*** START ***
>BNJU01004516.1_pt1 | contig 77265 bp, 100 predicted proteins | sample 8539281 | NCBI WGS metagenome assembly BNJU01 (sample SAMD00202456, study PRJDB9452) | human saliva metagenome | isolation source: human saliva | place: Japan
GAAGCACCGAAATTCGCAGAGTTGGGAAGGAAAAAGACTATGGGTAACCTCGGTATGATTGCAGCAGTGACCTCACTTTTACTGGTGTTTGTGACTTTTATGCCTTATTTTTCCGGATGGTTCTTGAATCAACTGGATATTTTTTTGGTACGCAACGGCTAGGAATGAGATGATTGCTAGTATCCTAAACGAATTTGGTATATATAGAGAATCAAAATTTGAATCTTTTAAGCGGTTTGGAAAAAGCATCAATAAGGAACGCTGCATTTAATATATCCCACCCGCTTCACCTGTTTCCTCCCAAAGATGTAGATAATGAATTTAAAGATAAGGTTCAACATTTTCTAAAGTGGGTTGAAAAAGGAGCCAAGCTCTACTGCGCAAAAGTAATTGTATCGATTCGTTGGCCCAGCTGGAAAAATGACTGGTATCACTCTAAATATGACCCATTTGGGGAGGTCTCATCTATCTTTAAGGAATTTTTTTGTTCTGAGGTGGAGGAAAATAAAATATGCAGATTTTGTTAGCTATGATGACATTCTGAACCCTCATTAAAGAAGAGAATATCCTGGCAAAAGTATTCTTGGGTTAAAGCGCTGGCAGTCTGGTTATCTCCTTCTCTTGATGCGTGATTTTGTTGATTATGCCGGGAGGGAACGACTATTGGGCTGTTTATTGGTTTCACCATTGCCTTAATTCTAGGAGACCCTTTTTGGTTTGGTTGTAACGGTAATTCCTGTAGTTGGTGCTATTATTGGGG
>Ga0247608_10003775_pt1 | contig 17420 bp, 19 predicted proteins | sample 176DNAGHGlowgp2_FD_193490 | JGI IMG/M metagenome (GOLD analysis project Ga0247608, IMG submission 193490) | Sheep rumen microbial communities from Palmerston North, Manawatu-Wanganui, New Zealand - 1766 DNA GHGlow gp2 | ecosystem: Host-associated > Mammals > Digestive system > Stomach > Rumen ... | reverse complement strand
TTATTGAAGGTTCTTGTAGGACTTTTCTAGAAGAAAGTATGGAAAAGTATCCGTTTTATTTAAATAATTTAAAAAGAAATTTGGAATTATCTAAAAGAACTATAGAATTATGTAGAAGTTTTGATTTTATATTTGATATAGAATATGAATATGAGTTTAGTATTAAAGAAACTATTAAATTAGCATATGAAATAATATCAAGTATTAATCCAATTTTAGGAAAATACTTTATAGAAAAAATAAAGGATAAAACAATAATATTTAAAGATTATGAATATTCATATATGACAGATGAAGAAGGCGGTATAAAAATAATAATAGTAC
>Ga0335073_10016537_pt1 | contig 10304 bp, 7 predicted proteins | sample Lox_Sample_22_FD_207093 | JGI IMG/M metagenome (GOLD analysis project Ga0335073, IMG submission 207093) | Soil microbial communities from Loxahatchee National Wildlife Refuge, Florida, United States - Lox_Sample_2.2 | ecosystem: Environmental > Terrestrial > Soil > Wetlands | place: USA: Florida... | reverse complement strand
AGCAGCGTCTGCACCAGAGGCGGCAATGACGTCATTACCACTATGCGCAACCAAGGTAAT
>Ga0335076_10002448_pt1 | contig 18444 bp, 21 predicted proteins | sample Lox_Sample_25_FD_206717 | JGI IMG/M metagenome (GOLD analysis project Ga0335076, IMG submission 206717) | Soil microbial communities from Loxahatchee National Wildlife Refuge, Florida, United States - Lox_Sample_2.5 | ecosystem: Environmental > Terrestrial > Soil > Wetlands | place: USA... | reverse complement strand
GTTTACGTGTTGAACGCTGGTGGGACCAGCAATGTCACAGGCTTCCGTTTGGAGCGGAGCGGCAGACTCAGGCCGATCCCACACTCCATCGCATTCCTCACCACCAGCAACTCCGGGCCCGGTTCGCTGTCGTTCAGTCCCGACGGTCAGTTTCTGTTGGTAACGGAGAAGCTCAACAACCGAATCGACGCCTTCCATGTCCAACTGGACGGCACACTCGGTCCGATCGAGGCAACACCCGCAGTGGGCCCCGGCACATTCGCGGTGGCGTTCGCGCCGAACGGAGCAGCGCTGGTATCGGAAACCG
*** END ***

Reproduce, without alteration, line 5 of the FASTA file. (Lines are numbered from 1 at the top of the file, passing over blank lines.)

>Ga0335073_10016537_pt1 | contig 10304 bp, 7 predicted proteins | sample Lox_Sample_22_FD_207093 | JGI IMG/M metagenome (GOLD analysis project Ga0335073, IMG submission 207093) | Soil microbial communities from Loxahatchee National Wildlife Refuge, Florida, United States - Lox_Sample_2.2 | ecosystem: Environmental > Terrestrial > Soil > Wetlands | place: USA: Florida... | reverse complement strand